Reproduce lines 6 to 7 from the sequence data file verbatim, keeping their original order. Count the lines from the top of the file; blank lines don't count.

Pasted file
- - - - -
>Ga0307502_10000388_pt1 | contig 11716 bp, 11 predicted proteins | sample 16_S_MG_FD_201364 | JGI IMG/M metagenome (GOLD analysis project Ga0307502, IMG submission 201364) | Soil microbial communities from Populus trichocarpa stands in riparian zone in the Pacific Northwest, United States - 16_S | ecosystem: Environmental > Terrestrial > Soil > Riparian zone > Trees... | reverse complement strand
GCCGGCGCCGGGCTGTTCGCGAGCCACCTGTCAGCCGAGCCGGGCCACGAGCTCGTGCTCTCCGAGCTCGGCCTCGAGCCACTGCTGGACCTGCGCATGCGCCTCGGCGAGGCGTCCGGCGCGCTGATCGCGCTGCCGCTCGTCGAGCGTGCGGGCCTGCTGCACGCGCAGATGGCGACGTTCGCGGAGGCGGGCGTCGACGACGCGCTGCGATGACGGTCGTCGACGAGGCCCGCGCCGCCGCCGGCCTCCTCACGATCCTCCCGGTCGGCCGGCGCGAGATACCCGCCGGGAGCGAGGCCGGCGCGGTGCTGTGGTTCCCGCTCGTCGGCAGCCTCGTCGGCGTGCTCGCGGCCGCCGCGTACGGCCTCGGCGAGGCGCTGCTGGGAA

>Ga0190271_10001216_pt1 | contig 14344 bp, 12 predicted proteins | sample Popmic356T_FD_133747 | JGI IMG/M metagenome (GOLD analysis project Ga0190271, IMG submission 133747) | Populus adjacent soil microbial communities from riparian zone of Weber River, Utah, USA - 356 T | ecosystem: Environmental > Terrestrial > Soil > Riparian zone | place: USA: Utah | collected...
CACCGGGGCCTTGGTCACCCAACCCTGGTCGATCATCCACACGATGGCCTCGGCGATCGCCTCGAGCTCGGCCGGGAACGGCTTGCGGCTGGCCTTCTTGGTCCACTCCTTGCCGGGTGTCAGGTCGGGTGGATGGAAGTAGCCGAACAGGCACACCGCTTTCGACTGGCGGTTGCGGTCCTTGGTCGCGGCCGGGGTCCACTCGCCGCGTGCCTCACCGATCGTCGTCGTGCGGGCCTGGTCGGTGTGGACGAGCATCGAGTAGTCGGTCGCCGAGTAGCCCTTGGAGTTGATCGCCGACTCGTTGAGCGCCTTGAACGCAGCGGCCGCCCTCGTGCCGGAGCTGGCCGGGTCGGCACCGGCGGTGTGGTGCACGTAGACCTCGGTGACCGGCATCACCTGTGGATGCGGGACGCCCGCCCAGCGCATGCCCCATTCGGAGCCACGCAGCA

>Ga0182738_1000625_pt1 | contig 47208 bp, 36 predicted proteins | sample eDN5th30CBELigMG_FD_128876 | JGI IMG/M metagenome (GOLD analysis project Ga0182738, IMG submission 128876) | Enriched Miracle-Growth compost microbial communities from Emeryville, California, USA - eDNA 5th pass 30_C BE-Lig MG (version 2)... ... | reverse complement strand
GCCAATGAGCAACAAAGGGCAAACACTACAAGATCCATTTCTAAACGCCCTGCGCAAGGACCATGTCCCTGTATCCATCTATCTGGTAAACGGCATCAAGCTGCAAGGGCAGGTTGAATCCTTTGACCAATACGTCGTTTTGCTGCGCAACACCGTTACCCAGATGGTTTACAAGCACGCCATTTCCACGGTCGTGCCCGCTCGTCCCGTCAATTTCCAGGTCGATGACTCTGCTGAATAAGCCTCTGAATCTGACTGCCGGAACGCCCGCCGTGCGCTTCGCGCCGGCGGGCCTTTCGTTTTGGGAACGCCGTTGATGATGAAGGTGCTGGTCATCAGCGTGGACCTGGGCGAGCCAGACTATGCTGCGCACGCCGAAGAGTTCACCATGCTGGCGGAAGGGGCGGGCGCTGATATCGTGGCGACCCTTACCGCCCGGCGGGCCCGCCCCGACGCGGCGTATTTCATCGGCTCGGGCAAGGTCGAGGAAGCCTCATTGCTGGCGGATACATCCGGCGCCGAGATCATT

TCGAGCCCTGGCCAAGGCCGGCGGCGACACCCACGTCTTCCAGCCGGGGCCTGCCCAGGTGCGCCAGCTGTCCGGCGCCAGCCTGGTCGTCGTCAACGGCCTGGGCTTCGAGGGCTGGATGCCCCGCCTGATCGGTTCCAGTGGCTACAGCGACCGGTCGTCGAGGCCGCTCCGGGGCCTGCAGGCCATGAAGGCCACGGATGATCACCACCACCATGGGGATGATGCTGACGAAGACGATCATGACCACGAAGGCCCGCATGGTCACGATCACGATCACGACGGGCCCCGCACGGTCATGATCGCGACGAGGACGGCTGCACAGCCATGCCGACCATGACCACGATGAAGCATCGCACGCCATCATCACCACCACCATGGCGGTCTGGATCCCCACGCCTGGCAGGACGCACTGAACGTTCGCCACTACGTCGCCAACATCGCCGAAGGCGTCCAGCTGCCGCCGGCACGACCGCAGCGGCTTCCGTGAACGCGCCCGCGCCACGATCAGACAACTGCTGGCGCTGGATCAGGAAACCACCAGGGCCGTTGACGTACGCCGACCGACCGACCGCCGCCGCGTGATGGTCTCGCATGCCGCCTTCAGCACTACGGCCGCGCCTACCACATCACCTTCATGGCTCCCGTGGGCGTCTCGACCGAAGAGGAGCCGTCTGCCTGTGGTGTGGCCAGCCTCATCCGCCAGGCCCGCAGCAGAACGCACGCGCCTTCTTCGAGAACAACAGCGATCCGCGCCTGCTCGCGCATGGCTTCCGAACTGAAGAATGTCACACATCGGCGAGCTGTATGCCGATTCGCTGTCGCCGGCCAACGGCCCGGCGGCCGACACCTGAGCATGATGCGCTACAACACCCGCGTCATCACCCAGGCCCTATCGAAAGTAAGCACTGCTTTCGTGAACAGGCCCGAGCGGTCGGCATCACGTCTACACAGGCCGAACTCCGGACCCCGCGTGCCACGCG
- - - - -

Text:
GCCAATGAGCAACAAAGGGCAAACACTACAAGATCCATTTCTAAACGCCCTGCGCAAGGACCATGTCCCTGTATCCATCTATCTGGTAAACGGCATCAAGCTGCAAGGGCAGGTTGAATCCTTTGACCAATACGTCGTTTTGCTGCGCAACACCGTTACCCAGATGGTTTACAAGCACGCCATTTCCACGGTCGTGCCCGCTCGTCCCGTCAATTTCCAGGTCGATGACTCTGCTGAATAAGCCTCTGAATCTGACTGCCGGAACGCCCGCCGTGCGCTTCGCGCCGGCGGGCCTTTCGTTTTGGGAACGCCGTTGATGATGAAGGTGCTGGTCATCAGCGTGGACCTGGGCGAGCCAGACTATGCTGCGCACGCCGAAGAGTTCACCATGCTGGCGGAAGGGGCGGGCGCTGATATCGTGGCGACCCTTACCGCCCGGCGGGCCCGCCCCGACGCGGCGTATTTCATCGGCTCGGGCAAGGTCGAGGAAGCCTCATTGCTGGCGGATACATCCGGCGCCGAGATCATT

TCGAGCCCTGGCCAAGGCCGGCGGCGACACCCACGTCTTCCAGCCGGGGCCTGCCCAGGTGCGCCAGCTGTCCGGCGCCAGCCTGGTCGTCGTCAACGGCCTGGGCTTCGAGGGCTGGATGCCCCGCCTGATCGGTTCCAGTGGCTACAGCGACCGGTCGTCGAGGCCGCTCCGGGGCCTGCAGGCCATGAAGGCCACGGATGATCACCACCACCATGGGGATGATGCTGACGAAGACGATCATGACCACGAAGGCCCGCATGGTCACGATCACGATCACGACGGGCCCCGCACGGTCATGATCGCGACGAGGACGGCTGCACAGCCATGCCGACCATGACCACGATGAAGCATCGCACGCCATCATCACCACCACCATGGCGGTCTGGATCCCCACGCCTGGCAGGACGCACTGAACGTTCGCCACTACGTCGCCAACATCGCCGAAGGCGTCCAGCTGCCGCCGGCACGACCGCAGCGGCTTCCGTGAACGCGCCCGCGCCACGATCAGACAACTGCTGGCGCTGGATCAGGAAACCACCAGGGCCGTTGACGTACGCCGACCGACCGACCGCCGCCGCGTGATGGTCTCGCATGCCGCCTTCAGCACTACGGCCGCGCCTACCACATCACCTTCATGGCTCCCGTGGGCGTCTCGACCGAAGAGGAGCCGTCTGCCTGTGGTGTGGCCAGCCTCATCCGCCAGGCCCGCAGCAGAACGCACGCGCCTTCTTCGAGAACAACAGCGATCCGCGCCTGCTCGCGCATGGCTTCCGAACTGAAGAATGTCACACATCGGCGAGCTGTATGCCGATTCGCTGTCGCCGGCCAACGGCCCGGCGGCCGACACCTGAGCATGATGCGCTACAACACCCGCGTCATCACCCAGGCCCTATCGAAAGTAAGCACTGCTTTCGTGAACAGGCCCGAGCGGTCGGCATCACGTCTACACAGGCCGAACTCCGGACCCCGCGTGCCACGCG